*** UPDATE ***
On Tuesday 13th March, Ofsted announced the results of their visit to Charter.
On Thursday I spent a morning at Great Yarmouth Charter Academy, and like many people, I’m angry.
Angry that there aren’t more schools like this, which was one of the most inspiring school environments I’ve seen.
Here’s what I saw:
- Everywhere teachers went, pupils greeting them with smiles and ‘good mornings’ that were heartwarming in their palpable sincerity
- Corridors that were calm, and orderly
- Behaviour in classrooms that was impeccable – amongst the best I have seen in any school, anywhere
- Every child I spoke to was grateful for any help I offered, obviously excited to learn more, and determined – I sat and worked with some children who repeatedly made mistakes, but were unperturbed and keen to keep going until they understood every mistake they made, and then continued into success; not a hint of wanting to give up
Many of the staff I spoke to had been there for over a decade. One had been there for fifteen years, and even went to the school as a pupil herself! After more than a decade of abuse and ingratitude, she was ready to pack it in this year, but now, she never wants to leave, and has never been happier.
This was a common theme. Teacher after teacher was joyful, welcoming, and said that they looked forward to coming into work every day – something that wasn’t true in the past.
One teacher said he couldn’t believe it: children who last year would swear at him every day, were now volunteering to hold the door for him, and wishing him a good day with a bright smile.
But what about the children?
Well, beyond what I’ve already said, I spoke with a Year 11 boy who achieved Grade 1 in his last mock exam, and recently achieved Grade 5.
I spoke with four Year 10 girls who told me that ‘everything’s changed’:
- At lunch, there would be an enormous queue waiting to be served, while people ran screaming around the lunch hall
- In the corridors pupils would be shouting and pushing people around
- Classes were 30 minutes long, they explained, not by design, but just that’s all that was left once everyone finally turned up
- Once there, no-one would learn because they were too busy using their rulers to fling the innards of glue sticks at one another, they said
But it’s not all good, they went on. They miss the ‘freedom they used to have.’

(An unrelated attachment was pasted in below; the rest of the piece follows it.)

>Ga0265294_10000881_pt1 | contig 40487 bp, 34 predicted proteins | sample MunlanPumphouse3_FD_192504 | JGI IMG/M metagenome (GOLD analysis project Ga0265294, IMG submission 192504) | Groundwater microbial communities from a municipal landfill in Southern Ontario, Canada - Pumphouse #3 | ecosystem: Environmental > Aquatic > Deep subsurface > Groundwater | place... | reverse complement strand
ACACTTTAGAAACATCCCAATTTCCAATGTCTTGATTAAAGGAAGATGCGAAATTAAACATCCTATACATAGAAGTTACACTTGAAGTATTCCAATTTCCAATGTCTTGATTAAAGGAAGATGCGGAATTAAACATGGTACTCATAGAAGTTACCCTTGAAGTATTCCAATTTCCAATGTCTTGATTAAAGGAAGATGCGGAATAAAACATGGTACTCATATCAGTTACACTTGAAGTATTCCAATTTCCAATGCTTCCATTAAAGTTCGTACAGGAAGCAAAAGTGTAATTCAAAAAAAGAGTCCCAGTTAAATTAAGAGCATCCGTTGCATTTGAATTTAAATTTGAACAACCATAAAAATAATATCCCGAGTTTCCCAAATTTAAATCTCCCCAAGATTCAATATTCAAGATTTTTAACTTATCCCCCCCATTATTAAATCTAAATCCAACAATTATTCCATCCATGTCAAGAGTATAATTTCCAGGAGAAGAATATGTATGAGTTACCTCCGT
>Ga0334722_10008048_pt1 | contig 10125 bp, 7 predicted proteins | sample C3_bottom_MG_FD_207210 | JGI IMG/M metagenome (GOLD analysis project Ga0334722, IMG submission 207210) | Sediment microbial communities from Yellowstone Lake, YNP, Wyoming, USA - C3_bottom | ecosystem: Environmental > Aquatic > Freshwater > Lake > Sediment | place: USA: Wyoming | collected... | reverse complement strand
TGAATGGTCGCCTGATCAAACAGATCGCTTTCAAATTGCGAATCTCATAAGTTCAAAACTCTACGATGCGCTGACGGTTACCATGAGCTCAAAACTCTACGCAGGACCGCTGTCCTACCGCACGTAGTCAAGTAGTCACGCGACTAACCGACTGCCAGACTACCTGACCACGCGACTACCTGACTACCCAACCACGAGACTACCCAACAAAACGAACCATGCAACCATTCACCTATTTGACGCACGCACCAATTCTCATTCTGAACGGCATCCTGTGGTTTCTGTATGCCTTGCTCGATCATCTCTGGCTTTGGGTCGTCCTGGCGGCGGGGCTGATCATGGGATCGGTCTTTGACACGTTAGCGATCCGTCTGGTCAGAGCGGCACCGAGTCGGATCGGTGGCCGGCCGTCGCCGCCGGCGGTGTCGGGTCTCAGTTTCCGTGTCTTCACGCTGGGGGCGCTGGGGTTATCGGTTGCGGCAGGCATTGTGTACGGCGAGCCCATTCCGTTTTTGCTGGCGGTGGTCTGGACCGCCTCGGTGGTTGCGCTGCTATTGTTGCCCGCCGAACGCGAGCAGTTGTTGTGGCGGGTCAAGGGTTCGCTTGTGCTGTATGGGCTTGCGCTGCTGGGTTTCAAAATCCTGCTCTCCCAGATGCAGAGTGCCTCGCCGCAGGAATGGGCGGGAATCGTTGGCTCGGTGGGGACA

If they were in charge, I asked, would they make the decision to sacrifice that freedom to have what they have now?
They paused for several seconds to genuinely puzzle this one through, then offered a tentative, yes… yes it’s important to do well in school… followed by an effusive ‘yeah definitely, it’s much better now!’ – it was like watching the full realisation of the positive changes dawn on them.
One final Year 10 girl became the star of show, when she came over to tell me about her personal transformation. ‘Notorious,’ might be a word to describe her, ‘Every teacher knows who I am.’ She explained that she was in detention every day last year. This year, instead, she received at least one Golden Ticket every day, equivalent to three merits, and awarded to only one pupil per lesson. While she described herself as ‘loud,’ a more favourable estimation might describe her as ‘assertive;’ you could see her going far, if she could deliver the academic success, first. She was now averaging only a single demerit per week. She said she was finally learning; that she’d never learnt so much before.
This, again, was a common theme amongst pupils. Every pupil I asked insisted they had never learnt so much before, and they were all excited by it.
So is there anything to be ‘concerned’ about?
Were teachers shouting? Not that I heard – and given how settled the environment was, I think I would have if it were happening anywhere in the school.
Were pupils quivering in fear? I’m not sure I’ve ever seen happier children at school…
Were pupils being put in isolation for McDonald’s haircuts? Absolutely. And I was in awe at the warmth headteacher Barry Smith was able to radiate while sternly telling an apologetic Year 11 pupil that, after his exam, he would have to go straight to isolation. I wish I could do that, and the atmosphere of mutual respect was evident.
So throughout the day, when I thought about all the negative press I’d read, and the vitriol sprayed on Barry, I was angry.
But the other feeling I had today was hope.
Perhaps what stands out most at Charter is the feeling that… this is a pretty normal school. KSA, Reach, Michaela et al. they’re all exceptional schools, and have proved that ‘poor kids’ can be successful at school. But they’ve all done it with young, child-free teachers who regularly work 13 hour days, plus weekends – more than double the 1265 – to do ‘whatever it takes.’ (Albeit Michaela has tried to challenge that last one.)
Charter doesn’t have that. It’s staffed by a typical school workforce, and so for me what it feels closest to isn’t those schools that were the crucible of many of the ideas it implements, but my second school placement, Bishop Challoner in Birmingham, an outstanding school that benefits from a privileged intake. Unlike Charter, Bishop Challoner is not a school working in challenging circumstances, yet you’d struggle to tell the difference between the two.
So if they can do it at Great Yarmouth Charter Academy, if they can turn this school around and turn it into the next great success story, then it can be done anywhere.
And from what I’ve seen today, I believe they can, and they will.